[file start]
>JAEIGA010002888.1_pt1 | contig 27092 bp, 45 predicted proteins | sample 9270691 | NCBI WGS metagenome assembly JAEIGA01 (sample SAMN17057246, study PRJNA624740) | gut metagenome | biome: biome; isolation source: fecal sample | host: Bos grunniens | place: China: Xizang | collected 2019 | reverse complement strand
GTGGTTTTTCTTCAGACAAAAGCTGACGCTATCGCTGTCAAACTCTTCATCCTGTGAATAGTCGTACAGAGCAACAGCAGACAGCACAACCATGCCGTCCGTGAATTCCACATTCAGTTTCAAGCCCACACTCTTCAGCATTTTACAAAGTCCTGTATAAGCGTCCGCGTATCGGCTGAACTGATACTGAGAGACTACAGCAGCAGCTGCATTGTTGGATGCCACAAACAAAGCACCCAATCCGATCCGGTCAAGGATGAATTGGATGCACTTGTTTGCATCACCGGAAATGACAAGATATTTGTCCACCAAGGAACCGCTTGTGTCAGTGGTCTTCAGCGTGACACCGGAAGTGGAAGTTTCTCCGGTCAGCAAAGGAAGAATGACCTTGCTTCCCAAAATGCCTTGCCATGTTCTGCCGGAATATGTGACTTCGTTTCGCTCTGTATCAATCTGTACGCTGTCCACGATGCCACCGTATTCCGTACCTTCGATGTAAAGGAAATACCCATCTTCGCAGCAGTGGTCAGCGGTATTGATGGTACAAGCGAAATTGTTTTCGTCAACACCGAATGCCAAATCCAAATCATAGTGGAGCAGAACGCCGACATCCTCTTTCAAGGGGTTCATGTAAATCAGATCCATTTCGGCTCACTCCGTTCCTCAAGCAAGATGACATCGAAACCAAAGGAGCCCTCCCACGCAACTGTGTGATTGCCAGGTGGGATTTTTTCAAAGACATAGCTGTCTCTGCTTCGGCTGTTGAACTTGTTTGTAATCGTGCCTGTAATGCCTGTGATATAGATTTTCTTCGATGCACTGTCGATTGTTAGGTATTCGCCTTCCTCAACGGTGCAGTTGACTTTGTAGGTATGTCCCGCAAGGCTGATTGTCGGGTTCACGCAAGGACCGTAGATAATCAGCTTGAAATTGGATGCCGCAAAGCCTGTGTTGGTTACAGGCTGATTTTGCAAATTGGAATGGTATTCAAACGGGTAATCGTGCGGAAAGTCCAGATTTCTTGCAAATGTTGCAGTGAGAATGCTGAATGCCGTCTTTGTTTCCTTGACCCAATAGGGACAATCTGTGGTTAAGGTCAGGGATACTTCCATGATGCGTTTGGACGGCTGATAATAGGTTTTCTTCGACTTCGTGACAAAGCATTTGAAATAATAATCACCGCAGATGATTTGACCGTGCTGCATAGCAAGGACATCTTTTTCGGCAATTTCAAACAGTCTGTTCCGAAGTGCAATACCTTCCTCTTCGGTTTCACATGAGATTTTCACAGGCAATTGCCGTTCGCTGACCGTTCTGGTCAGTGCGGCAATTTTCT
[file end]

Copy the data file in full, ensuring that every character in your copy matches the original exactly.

>JAEIGA010002888.1_pt1 | contig 27092 bp, 45 predicted proteins | sample 9270691 | NCBI WGS metagenome assembly JAEIGA01 (sample SAMN17057246, study PRJNA624740) | gut metagenome | biome: biome; isolation source: fecal sample | host: Bos grunniens | place: China: Xizang | collected 2019 | reverse complement strand
GTGGTTTTTCTTCAGACAAAAGCTGACGCTATCGCTGTCAAACTCTTCATCCTGTGAATAGTCGTACAGAGCAACAGCAGACAGCACAACCATGCCGTCCGTGAATTCCACATTCAGTTTCAAGCCCACACTCTTCAGCATTTTACAAAGTCCTGTATAAGCGTCCGCGTATCGGCTGAACTGATACTGAGAGACTACAGCAGCAGCTGCATTGTTGGATGCCACAAACAAAGCACCCAATCCGATCCGGTCAAGGATGAATTGGATGCACTTGTTTGCATCACCGGAAATGACAAGATATTTGTCCACCAAGGAACCGCTTGTGTCAGTGGTCTTCAGCGTGACACCGGAAGTGGAAGTTTCTCCGGTCAGCAAAGGAAGAATGACCTTGCTTCCCAAAATGCCTTGCCATGTTCTGCCGGAATATGTGACTTCGTTTCGCTCTGTATCAATCTGTACGCTGTCCACGATGCCACCGTATTCCGTACCTTCGATGTAAAGGAAATACCCATCTTCGCAGCAGTGGTCAGCGGTATTGATGGTACAAGCGAAATTGTTTTCGTCAACACCGAATGCCAAATCCAAATCATAGTGGAGCAGAACGCCGACATCCTCTTTCAAGGGGTTCATGTAAATCAGATCCATTTCGGCTCACTCCGTTCCTCAAGCAAGATGACATCGAAACCAAAGGAGCCCTCCCACGCAACTGTGTGATTGCCAGGTGGGATTTTTTCAAAGACATAGCTGTCTCTGCTTCGGCTGTTGAACTTGTTTGTAATCGTGCCTGTAATGCCTGTGATATAGATTTTCTTCGATGCACTGTCGATTGTTAGGTATTCGCCTTCCTCAACGGTGCAGTTGACTTTGTAGGTATGTCCCGCAAGGCTGATTGTCGGGTTCACGCAAGGACCGTAGATAATCAGCTTGAAATTGGATGCCGCAAAGCCTGTGTTGGTTACAGGCTGATTTTGCAAATTGGAATGGTATTCAAACGGGTAATCGTGCGGAAAGTCCAGATTTCTTGCAAATGTTGCAGTGAGAATGCTGAATGCCGTCTTTGTTTCCTTGACCCAATAGGGACAATCTGTGGTTAAGGTCAGGGATACTTCCATGATGCGTTTGGACGGCTGATAATAGGTTTTCTTCGACTTCGTGACAAAGCATTTGAAATAATAATCACCGCAGATGATTTGACCGTGCTGCATAGCAAGGACATCTTTTTCGGCAATTTCAAACAGTCTGTTCCGAAGTGCAATACCTTCCTCTTCGGTTTCACATGAGATTTTCACAGGCAATTGCCGTTCGCTGACCGTTCTGGTCAGTGCGGCAATTTTCT